Conflicts of Interest

The authors declare no conflict of interest.

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Figure 1. Location of the Tsurumi River Basin in Japan. Blue lines and circles denote the river networks and gauging stations throughout the basin, respectively.
Figure 1. Location of the Tsurumi River Basin in Japan. Blue lines and circles denote the river networks and gauging stations throughout the basin, respectively.
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Figure 2. 2-h accumulated rainfall distribution pattern over the Tsurumi River Basin.
Figure 2. 2-h accumulated rainfall distribution pattern over the Tsurumi River Basin.
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Figure 3. Sub-basin (SB) profile for the HEC-HMS model set-up.
Figure 3. Sub-basin (SB) profile for the HEC-HMS model set-up.
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Figure 4. Soil-type and land-use profile of the Tsurumi River Basin.
Figure 4. Soil-type and land-use profile of the Tsurumi River Basin.
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Figure 5. Time series profile of observed (Obs) and simulated (Sim) discharge at sub-basin outlets for the events of (a) 2–3 May 2012 (widespread rain, WR) and (b) 5–6 August 2012 (convective rain, CR).
Figure 5. Time series profile of observed (Obs) and simulated (Sim) discharge at sub-basin outlets for the events of (a) 2–3 May 2012 (widespread rain, WR) and (b) 5–6 August 2012 (convective rain, CR).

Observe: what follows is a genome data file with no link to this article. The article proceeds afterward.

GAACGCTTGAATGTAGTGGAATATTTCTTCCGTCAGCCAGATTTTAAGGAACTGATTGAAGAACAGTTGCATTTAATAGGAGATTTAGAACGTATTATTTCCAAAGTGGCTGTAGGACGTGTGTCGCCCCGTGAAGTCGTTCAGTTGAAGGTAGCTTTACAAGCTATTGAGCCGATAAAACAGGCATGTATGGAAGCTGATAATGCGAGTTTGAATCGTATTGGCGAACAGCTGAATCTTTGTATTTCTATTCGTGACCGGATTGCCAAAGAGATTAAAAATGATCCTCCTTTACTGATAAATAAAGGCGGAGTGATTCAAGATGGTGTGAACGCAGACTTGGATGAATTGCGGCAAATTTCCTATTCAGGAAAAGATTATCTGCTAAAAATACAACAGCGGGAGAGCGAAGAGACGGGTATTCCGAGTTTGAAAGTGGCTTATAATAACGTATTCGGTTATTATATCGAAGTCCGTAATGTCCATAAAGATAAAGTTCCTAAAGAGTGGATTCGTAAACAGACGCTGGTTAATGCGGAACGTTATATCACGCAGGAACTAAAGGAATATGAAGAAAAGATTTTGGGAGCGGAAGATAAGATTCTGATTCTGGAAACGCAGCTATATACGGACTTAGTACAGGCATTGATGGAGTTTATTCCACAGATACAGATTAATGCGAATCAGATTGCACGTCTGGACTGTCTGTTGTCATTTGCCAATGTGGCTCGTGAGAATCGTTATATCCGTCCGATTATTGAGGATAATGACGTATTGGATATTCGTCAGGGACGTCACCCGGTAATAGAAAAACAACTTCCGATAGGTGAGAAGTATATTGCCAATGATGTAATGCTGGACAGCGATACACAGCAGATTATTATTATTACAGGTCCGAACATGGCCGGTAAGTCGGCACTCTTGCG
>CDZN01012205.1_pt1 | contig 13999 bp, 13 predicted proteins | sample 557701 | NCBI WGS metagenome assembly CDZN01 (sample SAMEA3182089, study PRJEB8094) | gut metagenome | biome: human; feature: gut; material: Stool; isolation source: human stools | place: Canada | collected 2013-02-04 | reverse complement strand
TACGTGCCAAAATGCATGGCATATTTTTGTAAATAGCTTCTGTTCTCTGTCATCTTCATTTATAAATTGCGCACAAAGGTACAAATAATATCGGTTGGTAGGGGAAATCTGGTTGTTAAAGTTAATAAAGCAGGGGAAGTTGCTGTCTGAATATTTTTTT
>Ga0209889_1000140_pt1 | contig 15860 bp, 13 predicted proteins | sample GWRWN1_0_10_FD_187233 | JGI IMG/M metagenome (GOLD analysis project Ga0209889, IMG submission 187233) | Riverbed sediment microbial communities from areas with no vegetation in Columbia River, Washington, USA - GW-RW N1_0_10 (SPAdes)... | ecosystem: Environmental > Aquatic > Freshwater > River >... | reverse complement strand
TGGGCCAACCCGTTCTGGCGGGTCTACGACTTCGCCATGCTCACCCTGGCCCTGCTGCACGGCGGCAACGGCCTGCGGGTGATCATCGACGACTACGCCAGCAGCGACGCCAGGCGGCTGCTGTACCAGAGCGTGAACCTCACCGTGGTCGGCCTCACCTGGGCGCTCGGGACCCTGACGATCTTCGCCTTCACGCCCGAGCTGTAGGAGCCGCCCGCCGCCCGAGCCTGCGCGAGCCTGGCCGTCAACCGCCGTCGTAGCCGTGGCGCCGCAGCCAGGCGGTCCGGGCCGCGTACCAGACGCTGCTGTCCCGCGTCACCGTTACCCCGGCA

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Figure 6. 2-h accumulated rainfall at different spatial resolutions over the Tsurumi River Basin and its periphery at 17:00–18:00 UTC on 5 May 2012.
Figure 6. 2-h accumulated rainfall at different spatial resolutions over the Tsurumi River Basin and its periphery at 17:00–18:00 UTC on 5 May 2012.
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Figure 7. 2-h accumulated rainfall at different spatial resolutions over the Tsurumi River Basin and its periphery at 02:00–04:00 UTC on 8 August 2012.
Figure 7. 2-h accumulated rainfall at different spatial resolutions over the Tsurumi River Basin and its periphery at 02:00–04:00 UTC on 8 August 2012.
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Figure 8. Basin-averaged accumulated rainfall profile for the different spatial resolutions for the event of (a) 2–3 May 2012 (widespread rain, WR) and (b) 5–6 August 2012 (convective rain, CR).
Figure 8. Basin-averaged accumulated rainfall profile for the different spatial resolutions for the event of (a) 2–3 May 2012 (widespread rain, WR) and (b) 5–6 August 2012 (convective rain, CR).
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Figure 9. Total bias ratio of the basin-averaged accumulated rainfall for different spatial resolutions of all 20 rain events (left panel: widespread rain (WR) cases; right panel: convective rain (CR) cases).
Figure 9. Total bias ratio of the basin-averaged accumulated rainfall for different spatial resolutions of all 20 rain events (left panel: widespread rain (WR) cases; right panel: convective rain (CR) cases).
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Figure 10. Time series profile of the simulated discharge at the outlet of the Tsurumi River Basin for the events of (a) 2–3 May 2012 (WR_N1), and (b) 5–6 August 2012 (CR_N1).
Figure 10. Time series profile of the simulated discharge at the outlet of the Tsurumi River Basin for the events of (a) 2–3 May 2012 (WR_N1), and (b) 5–6 August 2012 (CR_N1).
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Figure 11. Time series profile of the simulated discharge at the outlet of sub-basin O2 of the Tsurumi River Basin for the events of (a) 2–3 May 2012 (WR_N1), and (b) 5–6 August 2012 (CR_N1).
Figure 11. Time series profile of the simulated discharge at the outlet of sub-basin O2 of the Tsurumi River Basin for the events of (a) 2–3 May 2012 (WR_N1), and (b) 5–6 August 2012 (CR_N1).